Disability arts researcher Yeongmin Mun reflects on ecosystems, access and platforms in response to the online panel discussion, Ground Up: Building Effective Ecosystems for Disability Arts. The full video is also available to watch, with Singapore Sign Language and Korean Sign Language interpretation, and captions in Korean and English.
Art has no borders — that’s the saying, isn’t it? Listening to artists Alecia Neo, Kim Won-young, and Peter Sau give their presentations, I was struck by another field that seems to be borderless: the efforts and challenges of creators working in disability arts. While Singapore and Korea have different foundations, both in terms of creative environs and public support available to artists with disabilities, there was a great deal of shared valence between the ideas that each of these three artists proposed toward building a freer and more open disability arts ecosystem. There is a shared goal at play here: to use the disabled body and disability language to challenge aesthetic norms and, in so doing, assert the (omni)presence of disability in both the physical world and the aesthetic world, respectively. American disability studies scholar Tobin Siebers writes that disability arts provides a framework for interrogating the preconditions of the modern aesthetic, formed as it was within the context of art history. In the same vein, despite variation across their forms of work and modes of expression, these artists are connected to one another in their mutual orientation toward questioning art and society through the creative process itself. In this text, we will explore the cases presented by these three artists within the framework of effectively building a disability arts ecosystem, as well as several case studies of work by Korean disabled artists and public efforts to revitalise the disability arts scene. And finally, I would like to devote some space to considering alternative means of supporting the unique talents and complex identities of artists with disabilities even as we actively pursue expansion on a(n eco)systemic level.
Ecosystem Expansion: The Bridge of Accessibility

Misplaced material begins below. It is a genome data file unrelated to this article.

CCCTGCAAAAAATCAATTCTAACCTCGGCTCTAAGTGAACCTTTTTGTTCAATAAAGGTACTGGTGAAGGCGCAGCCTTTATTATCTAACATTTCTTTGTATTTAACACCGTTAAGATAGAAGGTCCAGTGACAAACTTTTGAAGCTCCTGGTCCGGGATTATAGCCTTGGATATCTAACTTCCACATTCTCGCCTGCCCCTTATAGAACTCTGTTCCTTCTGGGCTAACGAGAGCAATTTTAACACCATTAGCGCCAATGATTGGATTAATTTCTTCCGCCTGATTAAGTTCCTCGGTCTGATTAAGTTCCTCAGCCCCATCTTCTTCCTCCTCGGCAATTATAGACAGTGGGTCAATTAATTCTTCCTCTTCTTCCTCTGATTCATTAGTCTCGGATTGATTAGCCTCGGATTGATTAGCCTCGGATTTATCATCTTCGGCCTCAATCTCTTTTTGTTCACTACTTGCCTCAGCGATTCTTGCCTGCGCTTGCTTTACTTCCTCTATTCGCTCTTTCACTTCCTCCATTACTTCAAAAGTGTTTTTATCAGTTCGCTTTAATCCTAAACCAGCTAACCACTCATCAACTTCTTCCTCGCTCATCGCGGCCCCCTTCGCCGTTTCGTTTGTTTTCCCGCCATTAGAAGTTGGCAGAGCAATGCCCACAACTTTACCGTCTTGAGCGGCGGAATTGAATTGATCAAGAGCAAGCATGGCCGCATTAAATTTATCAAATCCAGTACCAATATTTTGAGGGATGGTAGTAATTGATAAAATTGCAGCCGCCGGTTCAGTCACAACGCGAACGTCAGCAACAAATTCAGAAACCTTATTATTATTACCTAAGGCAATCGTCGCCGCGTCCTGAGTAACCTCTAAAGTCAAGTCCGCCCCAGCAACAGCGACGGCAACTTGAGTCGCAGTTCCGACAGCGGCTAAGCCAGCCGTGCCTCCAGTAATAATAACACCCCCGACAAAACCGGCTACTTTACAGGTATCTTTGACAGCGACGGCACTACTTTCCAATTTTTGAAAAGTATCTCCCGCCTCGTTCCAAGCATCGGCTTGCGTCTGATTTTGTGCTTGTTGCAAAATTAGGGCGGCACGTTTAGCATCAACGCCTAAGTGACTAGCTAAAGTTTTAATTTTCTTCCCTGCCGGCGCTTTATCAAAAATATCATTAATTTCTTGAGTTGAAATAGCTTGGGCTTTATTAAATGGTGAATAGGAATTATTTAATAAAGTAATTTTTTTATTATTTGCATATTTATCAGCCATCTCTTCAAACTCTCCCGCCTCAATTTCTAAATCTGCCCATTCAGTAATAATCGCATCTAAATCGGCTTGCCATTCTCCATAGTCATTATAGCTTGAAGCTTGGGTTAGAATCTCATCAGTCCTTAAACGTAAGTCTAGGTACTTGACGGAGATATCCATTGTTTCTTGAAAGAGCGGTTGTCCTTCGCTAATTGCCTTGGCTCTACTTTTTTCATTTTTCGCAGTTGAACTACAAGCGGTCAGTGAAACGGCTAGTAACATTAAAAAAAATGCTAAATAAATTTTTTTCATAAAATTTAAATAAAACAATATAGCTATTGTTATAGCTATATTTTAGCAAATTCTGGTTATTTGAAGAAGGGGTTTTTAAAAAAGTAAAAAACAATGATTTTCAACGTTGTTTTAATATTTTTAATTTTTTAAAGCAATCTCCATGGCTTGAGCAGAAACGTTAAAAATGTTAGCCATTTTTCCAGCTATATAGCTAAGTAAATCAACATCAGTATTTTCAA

Arguably the most important issue among creators today in the Korean disability arts scene is that of “barrier-free” performances — namely, the question of how to work barrier-free devices into creative works, as well as constructing and providing a kind of aesthetic accessibility beyond the realm of the physical. Works by the Unseen Art Initiative in Singapore (an organisation that has always centred accessibility as the primary motif of its creative process and conceptual approach) and the performance accessibility pieces by Zit in Korea serve as case studies for what reaching beyond physical accessibility toward true aesthetic accessibility can look like. And indeed, given that the work of the Unseen Art Initiative has created a wave of sustainable change in the disability arts ecosystem, it seems clear that concerning ourselves with accessibility expands not just accessibility for people with disabilities, but also a range of collaboration, partnership, and interdependence of all kinds between artists.
In Korea, even after the work of Zit first began, the accessibility of actual performances saw no real improvement over the short term. This goes without saying for those with visual, hearing, and developmental disabilities seeking to access the language of a given performance, but even the physical accessibility of actual performance venues largely remained as challenging as ever. After all, most small, independent theatre spaces in Korea are in basements and/or buildings without elevators. Keenly aware of this ongoing issue, project-based theatre company 0set (of which I myself am a member) conducted an accessibility survey in 2018 of some 120 performance spaces across Daehangno, Seoul’s main theatre district, in order to identify which theatres were wheelchair accessible. The survey was carried out with the cooperation of audiences and artists alike. Of 120 total venues, we found that twelve were accessible to audience members who use wheelchairs, while only three (all of them public venues) were accessible to artists who use wheelchairs. We announced these survey results as part of a performance called “Flying Human/I Am Human.” The implication of this title was intended to be two-fold. First, it alluded to the fact that the five performers, some with disabilities and some without, none of whom could fly, were all using their bodies to express the action of “flight.” Second, it highlighted the fact that despite all this, they were all human beings, and thus able to “approach” or “access” one another via that commonality. Ultimately, the “Flying Human/I Am Human” project not only used the medium of performance to bring attention to the sorry state of disability access in Korean society, it provided aesthetic insight — to audiences and fellow contemporary artists alike — into the countless ways that different relationships function as metaphors for “accessibility.”